In addition, alcohol is a great source of ‘empty calories’ – calories with no nutritional value but which can pile the weight on. In making you pass more urine,  it dehydrates you which contributes to that ‘hangover’ the following day and it also disrupts normal sleep patterns. So, while it may help you get off to sleep, you’ll end up feeling exhausted and unrefreshed.

In the longer term…

The bottom line is that regular drinking above the recommended level increases your risk of earlier death and developing cancers and chronic, long-term conditions. And the more you drink, the higher the risk.

recent studies suggests a lowered life expectancy the more that you drink above 12 units per week, an increased risk of developing hypertension (raised blood pressure), coronary artery disease, and of having a stroke. There’s also an increased risk of developing liver disease, dementia, and cancer – particularly cancers of the bowel, head and neck, liver and breast.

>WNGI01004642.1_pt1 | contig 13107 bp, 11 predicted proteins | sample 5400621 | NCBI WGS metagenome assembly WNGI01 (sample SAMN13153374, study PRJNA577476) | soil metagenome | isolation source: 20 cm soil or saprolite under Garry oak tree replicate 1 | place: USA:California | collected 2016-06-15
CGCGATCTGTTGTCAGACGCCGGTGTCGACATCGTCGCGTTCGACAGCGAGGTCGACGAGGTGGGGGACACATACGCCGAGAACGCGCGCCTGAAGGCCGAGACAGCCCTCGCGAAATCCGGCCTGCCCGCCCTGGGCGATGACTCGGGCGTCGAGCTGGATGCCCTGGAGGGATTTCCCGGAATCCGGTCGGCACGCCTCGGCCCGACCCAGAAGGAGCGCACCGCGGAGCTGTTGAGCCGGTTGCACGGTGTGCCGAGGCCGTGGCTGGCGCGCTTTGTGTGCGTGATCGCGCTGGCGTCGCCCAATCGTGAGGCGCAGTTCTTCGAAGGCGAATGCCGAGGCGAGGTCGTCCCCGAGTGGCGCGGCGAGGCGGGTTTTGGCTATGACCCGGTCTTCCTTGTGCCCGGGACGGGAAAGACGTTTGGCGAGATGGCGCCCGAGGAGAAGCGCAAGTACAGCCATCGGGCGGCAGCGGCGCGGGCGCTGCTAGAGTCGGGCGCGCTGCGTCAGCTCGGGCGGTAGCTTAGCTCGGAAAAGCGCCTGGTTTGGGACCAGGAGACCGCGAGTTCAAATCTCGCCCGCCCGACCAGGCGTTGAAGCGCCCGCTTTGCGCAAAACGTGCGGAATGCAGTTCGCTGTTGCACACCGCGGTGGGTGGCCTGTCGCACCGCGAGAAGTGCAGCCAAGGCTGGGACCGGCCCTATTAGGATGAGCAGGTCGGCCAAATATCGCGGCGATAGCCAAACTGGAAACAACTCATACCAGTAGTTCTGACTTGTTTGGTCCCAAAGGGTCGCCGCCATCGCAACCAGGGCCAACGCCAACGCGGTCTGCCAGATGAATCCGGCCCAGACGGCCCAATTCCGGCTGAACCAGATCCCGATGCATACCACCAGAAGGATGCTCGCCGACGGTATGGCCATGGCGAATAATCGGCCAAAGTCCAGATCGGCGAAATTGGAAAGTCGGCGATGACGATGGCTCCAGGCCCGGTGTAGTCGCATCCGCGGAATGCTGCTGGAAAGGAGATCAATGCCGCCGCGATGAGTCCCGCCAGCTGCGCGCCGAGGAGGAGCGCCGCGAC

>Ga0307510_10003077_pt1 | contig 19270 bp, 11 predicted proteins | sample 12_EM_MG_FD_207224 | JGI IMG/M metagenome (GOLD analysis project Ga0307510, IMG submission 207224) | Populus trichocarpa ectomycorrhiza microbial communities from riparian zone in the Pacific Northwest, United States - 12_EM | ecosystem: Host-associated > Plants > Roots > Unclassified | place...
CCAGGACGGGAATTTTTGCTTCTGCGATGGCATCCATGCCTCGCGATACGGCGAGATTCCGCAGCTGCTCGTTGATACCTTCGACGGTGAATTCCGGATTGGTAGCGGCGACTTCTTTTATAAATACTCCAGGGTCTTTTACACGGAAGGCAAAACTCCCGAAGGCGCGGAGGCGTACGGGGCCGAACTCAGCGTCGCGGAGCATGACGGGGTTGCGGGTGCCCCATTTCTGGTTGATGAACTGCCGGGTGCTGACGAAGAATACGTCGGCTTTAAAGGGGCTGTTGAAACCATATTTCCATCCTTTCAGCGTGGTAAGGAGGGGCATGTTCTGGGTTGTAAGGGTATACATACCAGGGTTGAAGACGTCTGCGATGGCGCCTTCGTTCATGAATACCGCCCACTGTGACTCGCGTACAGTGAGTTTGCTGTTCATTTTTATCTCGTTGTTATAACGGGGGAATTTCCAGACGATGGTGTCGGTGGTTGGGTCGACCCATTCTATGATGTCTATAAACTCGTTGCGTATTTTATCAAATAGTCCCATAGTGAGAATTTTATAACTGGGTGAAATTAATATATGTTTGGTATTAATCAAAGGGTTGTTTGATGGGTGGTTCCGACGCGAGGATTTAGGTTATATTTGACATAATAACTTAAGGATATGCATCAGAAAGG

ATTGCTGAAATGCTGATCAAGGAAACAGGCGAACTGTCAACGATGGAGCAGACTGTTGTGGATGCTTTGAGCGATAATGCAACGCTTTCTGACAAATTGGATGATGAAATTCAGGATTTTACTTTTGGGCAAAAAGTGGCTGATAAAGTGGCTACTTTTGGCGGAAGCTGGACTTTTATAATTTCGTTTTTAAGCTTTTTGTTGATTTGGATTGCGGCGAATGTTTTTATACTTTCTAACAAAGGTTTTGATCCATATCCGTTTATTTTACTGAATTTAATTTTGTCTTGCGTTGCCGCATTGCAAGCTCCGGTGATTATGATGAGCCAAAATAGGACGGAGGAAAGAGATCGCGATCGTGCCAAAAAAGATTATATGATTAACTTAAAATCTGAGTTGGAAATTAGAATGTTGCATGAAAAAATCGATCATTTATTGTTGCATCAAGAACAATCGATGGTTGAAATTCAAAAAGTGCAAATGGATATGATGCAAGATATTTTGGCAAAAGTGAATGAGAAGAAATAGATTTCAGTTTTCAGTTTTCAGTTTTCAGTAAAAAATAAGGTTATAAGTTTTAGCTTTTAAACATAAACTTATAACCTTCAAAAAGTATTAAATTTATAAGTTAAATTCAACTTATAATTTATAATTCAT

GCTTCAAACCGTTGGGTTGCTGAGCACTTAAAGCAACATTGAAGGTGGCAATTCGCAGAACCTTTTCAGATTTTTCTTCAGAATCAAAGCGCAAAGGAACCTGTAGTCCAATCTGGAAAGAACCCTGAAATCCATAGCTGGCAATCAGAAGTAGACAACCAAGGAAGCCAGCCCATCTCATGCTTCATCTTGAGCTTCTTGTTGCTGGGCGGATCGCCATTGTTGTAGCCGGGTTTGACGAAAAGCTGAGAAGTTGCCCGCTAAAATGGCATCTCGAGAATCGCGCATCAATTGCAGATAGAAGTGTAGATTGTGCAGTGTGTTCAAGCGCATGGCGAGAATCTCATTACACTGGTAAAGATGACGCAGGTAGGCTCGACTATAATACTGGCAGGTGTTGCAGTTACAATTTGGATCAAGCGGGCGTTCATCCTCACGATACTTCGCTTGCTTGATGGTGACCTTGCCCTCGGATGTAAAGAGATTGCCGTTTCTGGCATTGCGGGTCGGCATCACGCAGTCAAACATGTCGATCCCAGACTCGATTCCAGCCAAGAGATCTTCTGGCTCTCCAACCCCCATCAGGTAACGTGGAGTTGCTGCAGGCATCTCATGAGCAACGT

From a mental health perspective, while in the short term you may be tempted to use alcohol to relax and relieve stress, it’s actually associated with increased levels of anxiety, depression, and isolation as well as family and relationship problems. Persistent high levels of drinking can also lead to addiction and withdrawal.

What to do if you are concerned

You should try having several drink-free days each week, but don’t make up for it on the days you do decide to have a drink!

There’s lots of help available for you:

  • has a lot of helpful information on alcohol misuse treatment.
  • Also organisations such as Drinkaware have lots of advice, support, and online tools to help you assess and reduce your drinking. They can also help you get your relationship with alcohol on a healthier footing.
  • Learn more about Dry January
  • And don’t forget: you can also contact your GP to discuss any concerns.